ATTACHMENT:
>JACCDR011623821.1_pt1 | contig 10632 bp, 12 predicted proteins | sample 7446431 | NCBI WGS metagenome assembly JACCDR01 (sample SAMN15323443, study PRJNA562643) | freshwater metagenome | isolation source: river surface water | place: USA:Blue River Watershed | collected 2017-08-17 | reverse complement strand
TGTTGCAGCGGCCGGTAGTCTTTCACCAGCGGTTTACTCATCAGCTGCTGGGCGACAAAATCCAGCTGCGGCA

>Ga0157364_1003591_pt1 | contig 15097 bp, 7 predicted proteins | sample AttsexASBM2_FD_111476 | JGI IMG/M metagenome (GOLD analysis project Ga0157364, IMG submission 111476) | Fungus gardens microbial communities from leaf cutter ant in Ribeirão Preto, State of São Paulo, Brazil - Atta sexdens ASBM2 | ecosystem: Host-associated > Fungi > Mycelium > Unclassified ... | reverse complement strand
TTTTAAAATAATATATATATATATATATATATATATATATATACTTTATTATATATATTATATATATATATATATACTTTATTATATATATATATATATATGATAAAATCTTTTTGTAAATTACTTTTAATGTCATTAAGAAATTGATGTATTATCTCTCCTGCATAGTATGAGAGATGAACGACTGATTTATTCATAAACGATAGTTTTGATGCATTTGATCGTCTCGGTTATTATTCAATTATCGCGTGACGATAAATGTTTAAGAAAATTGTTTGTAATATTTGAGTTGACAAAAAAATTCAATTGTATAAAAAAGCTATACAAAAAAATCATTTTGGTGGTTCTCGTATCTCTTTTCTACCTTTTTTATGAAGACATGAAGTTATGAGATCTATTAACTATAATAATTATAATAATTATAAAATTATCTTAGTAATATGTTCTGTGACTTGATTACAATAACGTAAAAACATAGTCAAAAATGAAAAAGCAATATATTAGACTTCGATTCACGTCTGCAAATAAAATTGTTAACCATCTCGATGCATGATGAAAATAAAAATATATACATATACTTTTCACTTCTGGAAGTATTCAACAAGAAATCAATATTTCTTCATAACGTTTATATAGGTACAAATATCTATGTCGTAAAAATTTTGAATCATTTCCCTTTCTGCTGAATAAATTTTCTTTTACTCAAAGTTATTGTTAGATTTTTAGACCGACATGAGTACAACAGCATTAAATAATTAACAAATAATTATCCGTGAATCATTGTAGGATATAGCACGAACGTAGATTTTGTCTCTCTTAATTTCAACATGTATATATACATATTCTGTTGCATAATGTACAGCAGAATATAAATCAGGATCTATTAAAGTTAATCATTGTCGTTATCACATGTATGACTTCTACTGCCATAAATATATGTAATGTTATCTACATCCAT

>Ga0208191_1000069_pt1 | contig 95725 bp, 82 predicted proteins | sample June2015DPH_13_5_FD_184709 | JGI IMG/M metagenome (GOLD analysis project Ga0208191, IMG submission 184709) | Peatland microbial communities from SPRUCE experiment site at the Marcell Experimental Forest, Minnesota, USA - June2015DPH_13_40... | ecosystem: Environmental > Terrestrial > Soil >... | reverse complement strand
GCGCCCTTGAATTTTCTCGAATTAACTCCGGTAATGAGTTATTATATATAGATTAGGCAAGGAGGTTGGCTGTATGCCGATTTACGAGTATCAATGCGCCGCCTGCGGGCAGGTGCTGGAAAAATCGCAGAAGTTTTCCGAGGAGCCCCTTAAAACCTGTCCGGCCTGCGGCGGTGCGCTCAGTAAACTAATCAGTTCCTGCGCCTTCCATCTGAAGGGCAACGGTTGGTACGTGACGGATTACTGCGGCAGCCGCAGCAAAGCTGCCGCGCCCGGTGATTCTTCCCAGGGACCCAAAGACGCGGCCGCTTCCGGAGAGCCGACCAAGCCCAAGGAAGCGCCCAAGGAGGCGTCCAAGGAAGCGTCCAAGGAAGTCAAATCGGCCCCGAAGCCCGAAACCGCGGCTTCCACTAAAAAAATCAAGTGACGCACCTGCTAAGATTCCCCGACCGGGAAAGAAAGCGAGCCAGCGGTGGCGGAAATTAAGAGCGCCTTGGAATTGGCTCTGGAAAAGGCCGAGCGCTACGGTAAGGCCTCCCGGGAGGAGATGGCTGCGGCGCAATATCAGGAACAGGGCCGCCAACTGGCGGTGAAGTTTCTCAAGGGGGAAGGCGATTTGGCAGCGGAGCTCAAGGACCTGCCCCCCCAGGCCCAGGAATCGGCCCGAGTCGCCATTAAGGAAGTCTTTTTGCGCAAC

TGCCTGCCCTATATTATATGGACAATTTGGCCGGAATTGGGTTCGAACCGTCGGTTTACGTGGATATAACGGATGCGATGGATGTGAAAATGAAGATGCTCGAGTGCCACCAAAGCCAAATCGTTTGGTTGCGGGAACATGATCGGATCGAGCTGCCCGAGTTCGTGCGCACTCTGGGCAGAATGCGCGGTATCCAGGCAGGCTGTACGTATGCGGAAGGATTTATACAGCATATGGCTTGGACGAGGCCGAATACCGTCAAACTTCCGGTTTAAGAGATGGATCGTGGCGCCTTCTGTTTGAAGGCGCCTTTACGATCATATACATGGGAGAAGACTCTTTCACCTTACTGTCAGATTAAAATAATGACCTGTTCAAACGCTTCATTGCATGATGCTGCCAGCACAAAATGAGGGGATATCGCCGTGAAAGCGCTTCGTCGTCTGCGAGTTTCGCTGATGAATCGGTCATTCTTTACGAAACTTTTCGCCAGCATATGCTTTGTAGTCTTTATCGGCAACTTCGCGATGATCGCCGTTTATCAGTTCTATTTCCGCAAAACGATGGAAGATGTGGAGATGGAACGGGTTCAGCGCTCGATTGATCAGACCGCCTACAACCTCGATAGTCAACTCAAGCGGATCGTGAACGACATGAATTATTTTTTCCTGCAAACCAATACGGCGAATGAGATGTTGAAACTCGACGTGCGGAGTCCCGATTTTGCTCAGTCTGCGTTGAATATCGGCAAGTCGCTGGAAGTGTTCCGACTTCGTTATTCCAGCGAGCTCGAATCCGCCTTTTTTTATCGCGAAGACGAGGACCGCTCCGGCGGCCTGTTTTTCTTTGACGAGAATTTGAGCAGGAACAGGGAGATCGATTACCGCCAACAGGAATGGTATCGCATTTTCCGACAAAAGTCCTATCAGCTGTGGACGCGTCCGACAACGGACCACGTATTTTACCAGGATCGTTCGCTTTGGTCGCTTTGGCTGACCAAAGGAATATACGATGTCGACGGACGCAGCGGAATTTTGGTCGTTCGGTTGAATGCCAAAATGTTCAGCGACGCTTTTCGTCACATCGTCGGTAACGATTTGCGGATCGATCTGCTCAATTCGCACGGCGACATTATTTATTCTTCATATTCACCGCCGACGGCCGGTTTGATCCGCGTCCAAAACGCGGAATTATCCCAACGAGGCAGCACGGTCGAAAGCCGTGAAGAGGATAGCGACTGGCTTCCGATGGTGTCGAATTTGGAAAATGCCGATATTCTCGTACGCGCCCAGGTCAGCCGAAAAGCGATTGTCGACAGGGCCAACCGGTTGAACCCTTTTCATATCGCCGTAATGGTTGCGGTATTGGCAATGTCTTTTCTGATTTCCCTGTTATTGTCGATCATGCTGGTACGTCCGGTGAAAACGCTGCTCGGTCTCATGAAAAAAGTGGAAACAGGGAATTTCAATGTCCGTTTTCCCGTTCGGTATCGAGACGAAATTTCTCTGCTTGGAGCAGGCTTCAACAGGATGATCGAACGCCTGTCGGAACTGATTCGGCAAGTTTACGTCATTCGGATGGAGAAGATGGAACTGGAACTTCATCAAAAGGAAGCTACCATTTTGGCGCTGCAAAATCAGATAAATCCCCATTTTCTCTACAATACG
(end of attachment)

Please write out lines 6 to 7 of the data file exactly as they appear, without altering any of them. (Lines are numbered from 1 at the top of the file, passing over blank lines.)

GCGCCCTTGAATTTTCTCGAATTAACTCCGGTAATGAGTTATTATATATAGATTAGGCAAGGAGGTTGGCTGTATGCCGATTTACGAGTATCAATGCGCCGCCTGCGGGCAGGTGCTGGAAAAATCGCAGAAGTTTTCCGAGGAGCCCCTTAAAACCTGTCCGGCCTGCGGCGGTGCGCTCAGTAAACTAATCAGTTCCTGCGCCTTCCATCTGAAGGGCAACGGTTGGTACGTGACGGATTACTGCGGCAGCCGCAGCAAAGCTGCCGCGCCCGGTGATTCTTCCCAGGGACCCAAAGACGCGGCCGCTTCCGGAGAGCCGACCAAGCCCAAGGAAGCGCCCAAGGAGGCGTCCAAGGAAGCGTCCAAGGAAGTCAAATCGGCCCCGAAGCCCGAAACCGCGGCTTCCACTAAAAAAATCAAGTGACGCACCTGCTAAGATTCCCCGACCGGGAAAGAAAGCGAGCCAGCGGTGGCGGAAATTAAGAGCGCCTTGGAATTGGCTCTGGAAAAGGCCGAGCGCTACGGTAAGGCCTCCCGGGAGGAGATGGCTGCGGCGCAATATCAGGAACAGGGCCGCCAACTGGCGGTGAAGTTTCTCAAGGGGGAAGGCGATTTGGCAGCGGAGCTCAAGGACCTGCCCCCCCAGGCCCAGGAATCGGCCCGAGTCGCCATTAAGGAAGTCTTTTTGCGCAAC

TGCCTGCCCTATATTATATGGACAATTTGGCCGGAATTGGGTTCGAACCGTCGGTTTACGTGGATATAACGGATGCGATGGATGTGAAAATGAAGATGCTCGAGTGCCACCAAAGCCAAATCGTTTGGTTGCGGGAACATGATCGGATCGAGCTGCCCGAGTTCGTGCGCACTCTGGGCAGAATGCGCGGTATCCAGGCAGGCTGTACGTATGCGGAAGGATTTATACAGCATATGGCTTGGACGAGGCCGAATACCGTCAAACTTCCGGTTTAAGAGATGGATCGTGGCGCCTTCTGTTTGAAGGCGCCTTTACGATCATATACATGGGAGAAGACTCTTTCACCTTACTGTCAGATTAAAATAATGACCTGTTCAAACGCTTCATTGCATGATGCTGCCAGCACAAAATGAGGGGATATCGCCGTGAAAGCGCTTCGTCGTCTGCGAGTTTCGCTGATGAATCGGTCATTCTTTACGAAACTTTTCGCCAGCATATGCTTTGTAGTCTTTATCGGCAACTTCGCGATGATCGCCGTTTATCAGTTCTATTTCCGCAAAACGATGGAAGATGTGGAGATGGAACGGGTTCAGCGCTCGATTGATCAGACCGCCTACAACCTCGATAGTCAACTCAAGCGGATCGTGAACGACATGAATTATTTTTTCCTGCAAACCAATACGGCGAATGAGATGTTGAAACTCGACGTGCGGAGTCCCGATTTTGCTCAGTCTGCGTTGAATATCGGCAAGTCGCTGGAAGTGTTCCGACTTCGTTATTCCAGCGAGCTCGAATCCGCCTTTTTTTATCGCGAAGACGAGGACCGCTCCGGCGGCCTGTTTTTCTTTGACGAGAATTTGAGCAGGAACAGGGAGATCGATTACCGCCAACAGGAATGGTATCGCATTTTCCGACAAAAGTCCTATCAGCTGTGGACGCGTCCGACAACGGACCACGTATTTTACCAGGATCGTTCGCTTTGGTCGCTTTGGCTGACCAAAGGAATATACGATGTCGACGGACGCAGCGGAATTTTGGTCGTTCGGTTGAATGCCAAAATGTTCAGCGACGCTTTTCGTCACATCGTCGGTAACGATTTGCGGATCGATCTGCTCAATTCGCACGGCGACATTATTTATTCTTCATATTCACCGCCGACGGCCGGTTTGATCCGCGTCCAAAACGCGGAATTATCCCAACGAGGCAGCACGGTCGAAAGCCGTGAAGAGGATAGCGACTGGCTTCCGATGGTGTCGAATTTGGAAAATGCCGATATTCTCGTACGCGCCCAGGTCAGCCGAAAAGCGATTGTCGACAGGGCCAACCGGTTGAACCCTTTTCATATCGCCGTAATGGTTGCGGTATTGGCAATGTCTTTTCTGATTTCCCTGTTATTGTCGATCATGCTGGTACGTCCGGTGAAAACGCTGCTCGGTCTCATGAAAAAAGTGGAAACAGGGAATTTCAATGTCCGTTTTCCCGTTCGGTATCGAGACGAAATTTCTCTGCTTGGAGCAGGCTTCAACAGGATGATCGAACGCCTGTCGGAACTGATTCGGCAAGTTTACGTCATTCGGATGGAGAAGATGGAACTGGAACTTCATCAAAAGGAAGCTACCATTTTGGCGCTGCAAAATCAGATAAATCCCCATTTTCTCTACAATACG